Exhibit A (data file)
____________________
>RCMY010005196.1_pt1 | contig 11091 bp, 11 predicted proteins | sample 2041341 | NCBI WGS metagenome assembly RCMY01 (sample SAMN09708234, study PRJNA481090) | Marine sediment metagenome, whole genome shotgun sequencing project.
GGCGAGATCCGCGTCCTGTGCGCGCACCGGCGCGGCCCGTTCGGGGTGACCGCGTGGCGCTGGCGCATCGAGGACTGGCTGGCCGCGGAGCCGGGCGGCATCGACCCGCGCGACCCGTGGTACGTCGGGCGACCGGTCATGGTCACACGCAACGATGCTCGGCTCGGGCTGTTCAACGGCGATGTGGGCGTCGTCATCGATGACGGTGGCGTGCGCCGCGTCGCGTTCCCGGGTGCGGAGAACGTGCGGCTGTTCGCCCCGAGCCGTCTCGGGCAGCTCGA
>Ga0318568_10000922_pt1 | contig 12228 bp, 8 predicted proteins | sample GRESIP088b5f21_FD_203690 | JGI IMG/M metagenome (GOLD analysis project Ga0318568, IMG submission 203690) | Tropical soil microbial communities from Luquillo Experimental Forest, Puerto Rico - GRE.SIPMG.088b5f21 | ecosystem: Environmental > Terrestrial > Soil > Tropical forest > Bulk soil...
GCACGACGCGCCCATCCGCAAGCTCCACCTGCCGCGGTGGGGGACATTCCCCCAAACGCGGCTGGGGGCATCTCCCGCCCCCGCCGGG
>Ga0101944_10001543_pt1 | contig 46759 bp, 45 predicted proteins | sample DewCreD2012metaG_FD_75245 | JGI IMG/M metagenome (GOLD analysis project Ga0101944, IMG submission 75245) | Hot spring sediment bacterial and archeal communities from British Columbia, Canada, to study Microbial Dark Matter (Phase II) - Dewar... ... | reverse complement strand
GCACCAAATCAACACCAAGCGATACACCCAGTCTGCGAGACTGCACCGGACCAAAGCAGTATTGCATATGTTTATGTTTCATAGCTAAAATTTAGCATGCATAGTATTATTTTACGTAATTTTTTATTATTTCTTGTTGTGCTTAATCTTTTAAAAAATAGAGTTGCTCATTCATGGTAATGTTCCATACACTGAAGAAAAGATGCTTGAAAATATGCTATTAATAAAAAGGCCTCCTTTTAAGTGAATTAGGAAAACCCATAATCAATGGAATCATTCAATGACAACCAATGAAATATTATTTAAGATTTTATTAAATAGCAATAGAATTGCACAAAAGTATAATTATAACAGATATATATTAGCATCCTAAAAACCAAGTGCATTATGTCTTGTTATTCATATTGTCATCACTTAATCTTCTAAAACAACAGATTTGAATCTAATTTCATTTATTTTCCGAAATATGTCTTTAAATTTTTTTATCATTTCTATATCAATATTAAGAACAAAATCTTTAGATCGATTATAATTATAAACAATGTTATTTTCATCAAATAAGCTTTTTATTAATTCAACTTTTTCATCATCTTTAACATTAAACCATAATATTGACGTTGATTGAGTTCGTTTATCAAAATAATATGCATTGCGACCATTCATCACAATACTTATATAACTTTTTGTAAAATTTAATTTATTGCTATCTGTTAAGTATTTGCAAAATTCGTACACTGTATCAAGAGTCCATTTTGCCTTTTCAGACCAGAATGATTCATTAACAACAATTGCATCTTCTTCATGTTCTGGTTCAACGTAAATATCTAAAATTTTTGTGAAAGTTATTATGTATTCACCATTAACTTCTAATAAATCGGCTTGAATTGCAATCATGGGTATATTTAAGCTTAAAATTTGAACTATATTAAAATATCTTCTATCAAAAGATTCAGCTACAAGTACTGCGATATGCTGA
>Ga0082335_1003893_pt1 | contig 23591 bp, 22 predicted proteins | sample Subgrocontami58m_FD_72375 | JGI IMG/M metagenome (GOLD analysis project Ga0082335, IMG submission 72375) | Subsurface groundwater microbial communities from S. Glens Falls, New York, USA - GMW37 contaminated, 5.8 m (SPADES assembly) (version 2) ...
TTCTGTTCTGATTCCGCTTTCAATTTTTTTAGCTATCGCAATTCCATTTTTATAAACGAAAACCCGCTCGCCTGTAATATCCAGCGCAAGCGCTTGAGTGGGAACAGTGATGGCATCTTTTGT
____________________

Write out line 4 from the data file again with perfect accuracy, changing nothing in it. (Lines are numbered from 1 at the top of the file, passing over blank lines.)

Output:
GCACGACGCGCCCATCCGCAAGCTCCACCTGCCGCGGTGGGGGACATTCCCCCAAACGCGGCTGGGGGCATCTCCCGCCCCCGCCGGG